2014 North American PCI Community Meeting

Another year has come and gone and so has another PCI Community Meeting.  There were a number of interesting events at this year’s meeting.  Some I will cover here and some I still have to digest and determine what they really mean.

Good Bye Bob

This year’s meeting is the last one for the PCI SSC’s current General Manager, Bob Russo.  Over the years, Bob has been a good sport and has been a cowboy and other characters.  This year’s community meeting was no exception.  At Wednesday night’s networking event, Bob showed up as Gene Simmons’ brother decked out in silver colored platform boots, black tights, leopard spotted top, long black hair and doing his best to show off his tongue.

A lot of us over the years have pilloried Bob for various edicts and clarifications as he was the leader of the Council.  However, if we step back, Bob got the PCI SSC off the ground and took on the thankless task of combining the disparate security standards of the five card brands and giving us the common set of standards we have today.  As well as then asking us to do our best to ensure that those standards were followed.

Even though I have been critical at times of Bob, he has always been pleasant and cheerful to me and others at the community meetings and other events where he was present.  Bob recognized that there are always some of us in the crowd that are very passionate about security and tried to assist us in channeling that passion.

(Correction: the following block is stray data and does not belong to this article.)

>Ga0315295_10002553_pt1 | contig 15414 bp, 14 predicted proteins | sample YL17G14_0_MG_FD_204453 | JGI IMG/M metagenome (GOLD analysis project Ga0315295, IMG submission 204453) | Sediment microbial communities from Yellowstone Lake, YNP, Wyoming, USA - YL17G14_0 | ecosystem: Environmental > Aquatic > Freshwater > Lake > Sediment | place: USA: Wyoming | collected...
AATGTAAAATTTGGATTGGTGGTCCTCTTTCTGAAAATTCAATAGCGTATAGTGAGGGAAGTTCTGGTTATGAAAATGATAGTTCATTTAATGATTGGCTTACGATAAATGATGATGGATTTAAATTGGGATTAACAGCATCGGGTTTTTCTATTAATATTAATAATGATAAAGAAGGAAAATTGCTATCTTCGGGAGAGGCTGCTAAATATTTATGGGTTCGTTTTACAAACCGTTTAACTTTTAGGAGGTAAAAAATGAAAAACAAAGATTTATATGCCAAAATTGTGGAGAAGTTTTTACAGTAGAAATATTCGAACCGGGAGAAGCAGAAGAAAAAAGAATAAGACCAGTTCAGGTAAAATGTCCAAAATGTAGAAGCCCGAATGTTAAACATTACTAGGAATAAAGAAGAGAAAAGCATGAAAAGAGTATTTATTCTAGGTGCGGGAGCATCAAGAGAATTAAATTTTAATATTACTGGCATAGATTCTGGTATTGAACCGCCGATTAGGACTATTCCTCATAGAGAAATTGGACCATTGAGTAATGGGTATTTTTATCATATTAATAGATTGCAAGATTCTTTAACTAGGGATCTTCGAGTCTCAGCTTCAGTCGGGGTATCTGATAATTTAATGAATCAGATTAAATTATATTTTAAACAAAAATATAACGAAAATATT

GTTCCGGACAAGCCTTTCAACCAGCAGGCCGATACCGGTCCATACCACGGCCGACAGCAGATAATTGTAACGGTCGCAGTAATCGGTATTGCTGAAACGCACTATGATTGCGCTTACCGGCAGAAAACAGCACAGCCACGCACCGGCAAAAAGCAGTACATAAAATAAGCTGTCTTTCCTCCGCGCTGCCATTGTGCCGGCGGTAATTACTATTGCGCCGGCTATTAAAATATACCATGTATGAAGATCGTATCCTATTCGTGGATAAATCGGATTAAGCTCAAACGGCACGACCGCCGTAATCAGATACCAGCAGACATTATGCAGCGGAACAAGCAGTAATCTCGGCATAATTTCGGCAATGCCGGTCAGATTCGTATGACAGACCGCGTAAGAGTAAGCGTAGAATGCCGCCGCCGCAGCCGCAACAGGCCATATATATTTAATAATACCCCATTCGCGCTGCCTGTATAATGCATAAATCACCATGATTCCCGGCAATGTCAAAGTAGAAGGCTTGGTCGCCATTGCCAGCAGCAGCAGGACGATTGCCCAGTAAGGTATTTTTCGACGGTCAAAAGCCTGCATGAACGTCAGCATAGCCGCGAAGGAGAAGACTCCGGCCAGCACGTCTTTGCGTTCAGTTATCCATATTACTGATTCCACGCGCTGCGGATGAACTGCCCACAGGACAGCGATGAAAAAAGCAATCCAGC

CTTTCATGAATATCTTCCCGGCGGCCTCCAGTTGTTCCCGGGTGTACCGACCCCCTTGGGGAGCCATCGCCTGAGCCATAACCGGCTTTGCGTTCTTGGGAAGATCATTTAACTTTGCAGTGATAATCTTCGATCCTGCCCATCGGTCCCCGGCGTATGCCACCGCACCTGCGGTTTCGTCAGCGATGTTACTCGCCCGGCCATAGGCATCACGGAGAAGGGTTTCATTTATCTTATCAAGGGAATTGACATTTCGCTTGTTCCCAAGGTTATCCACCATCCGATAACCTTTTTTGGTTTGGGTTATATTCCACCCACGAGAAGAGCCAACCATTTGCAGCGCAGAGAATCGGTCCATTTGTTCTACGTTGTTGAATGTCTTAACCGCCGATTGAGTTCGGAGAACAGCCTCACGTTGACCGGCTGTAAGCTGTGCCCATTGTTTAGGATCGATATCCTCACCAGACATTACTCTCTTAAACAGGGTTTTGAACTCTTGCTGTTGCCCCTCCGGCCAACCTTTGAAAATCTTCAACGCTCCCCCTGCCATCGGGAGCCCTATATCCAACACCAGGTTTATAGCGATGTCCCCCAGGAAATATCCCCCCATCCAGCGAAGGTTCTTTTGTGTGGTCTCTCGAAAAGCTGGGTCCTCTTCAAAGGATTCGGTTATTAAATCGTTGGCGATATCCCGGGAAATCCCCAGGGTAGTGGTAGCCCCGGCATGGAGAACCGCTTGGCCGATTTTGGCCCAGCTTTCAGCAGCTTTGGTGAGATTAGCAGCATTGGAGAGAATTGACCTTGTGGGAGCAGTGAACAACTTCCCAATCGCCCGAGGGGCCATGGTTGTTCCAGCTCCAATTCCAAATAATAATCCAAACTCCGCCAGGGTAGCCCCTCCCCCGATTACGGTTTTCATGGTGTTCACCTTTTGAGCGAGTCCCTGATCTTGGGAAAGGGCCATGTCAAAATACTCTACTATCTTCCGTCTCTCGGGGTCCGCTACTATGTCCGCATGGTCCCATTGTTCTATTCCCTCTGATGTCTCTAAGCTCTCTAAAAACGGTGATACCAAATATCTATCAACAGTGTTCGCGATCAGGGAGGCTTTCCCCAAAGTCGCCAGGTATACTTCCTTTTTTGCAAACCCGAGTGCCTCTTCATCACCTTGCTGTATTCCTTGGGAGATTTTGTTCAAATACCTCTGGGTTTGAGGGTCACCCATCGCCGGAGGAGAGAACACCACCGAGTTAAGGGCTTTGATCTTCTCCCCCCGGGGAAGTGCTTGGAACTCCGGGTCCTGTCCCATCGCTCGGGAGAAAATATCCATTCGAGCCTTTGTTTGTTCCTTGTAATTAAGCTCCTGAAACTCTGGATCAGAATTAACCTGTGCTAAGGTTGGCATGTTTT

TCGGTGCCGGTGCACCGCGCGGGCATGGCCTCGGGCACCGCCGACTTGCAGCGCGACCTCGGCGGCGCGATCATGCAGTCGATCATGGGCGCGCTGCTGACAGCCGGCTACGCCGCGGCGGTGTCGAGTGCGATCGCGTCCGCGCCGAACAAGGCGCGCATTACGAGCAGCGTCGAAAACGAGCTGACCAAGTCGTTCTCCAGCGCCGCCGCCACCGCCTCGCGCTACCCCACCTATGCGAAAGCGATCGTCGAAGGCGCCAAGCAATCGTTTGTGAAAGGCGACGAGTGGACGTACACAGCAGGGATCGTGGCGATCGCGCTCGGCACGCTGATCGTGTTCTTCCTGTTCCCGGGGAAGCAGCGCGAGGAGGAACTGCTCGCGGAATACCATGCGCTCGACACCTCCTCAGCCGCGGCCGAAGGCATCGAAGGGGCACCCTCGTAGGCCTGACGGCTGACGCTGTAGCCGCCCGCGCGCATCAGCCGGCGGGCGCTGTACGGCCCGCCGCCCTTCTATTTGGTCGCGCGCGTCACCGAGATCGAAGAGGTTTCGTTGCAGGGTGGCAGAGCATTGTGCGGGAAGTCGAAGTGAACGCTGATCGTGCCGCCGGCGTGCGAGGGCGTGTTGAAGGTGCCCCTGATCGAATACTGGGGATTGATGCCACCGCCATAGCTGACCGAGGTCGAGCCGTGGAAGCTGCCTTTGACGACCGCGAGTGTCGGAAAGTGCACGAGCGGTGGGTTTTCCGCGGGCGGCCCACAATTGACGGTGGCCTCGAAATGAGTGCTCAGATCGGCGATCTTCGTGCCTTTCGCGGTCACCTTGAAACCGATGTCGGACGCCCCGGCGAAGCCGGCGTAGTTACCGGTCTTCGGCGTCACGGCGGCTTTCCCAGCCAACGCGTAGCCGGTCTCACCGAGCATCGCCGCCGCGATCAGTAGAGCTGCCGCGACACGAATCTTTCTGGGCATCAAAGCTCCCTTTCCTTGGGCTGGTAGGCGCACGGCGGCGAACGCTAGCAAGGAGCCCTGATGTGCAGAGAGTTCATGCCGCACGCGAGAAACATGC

Bob stated that he will be doing a “Goodbye Tour” to the other community meetings this year, so make sure to thank him for his efforts, shake his hand and say your goodbyes at whatever meeting you are able to attend.

P2PE v2

The first versions of P2PE were lambasted for being pointless and the number of solutions certified, now at six, has somewhat proven that the newest of the PCI standards needed some work.  As a result, in November 2014 we will receive version 2 of the P2PE standard.  According to people I spoke with at the meeting that have seen the new version, the new standard should be much better. Is it perfect, no. But it supposedly is a better version than the originals.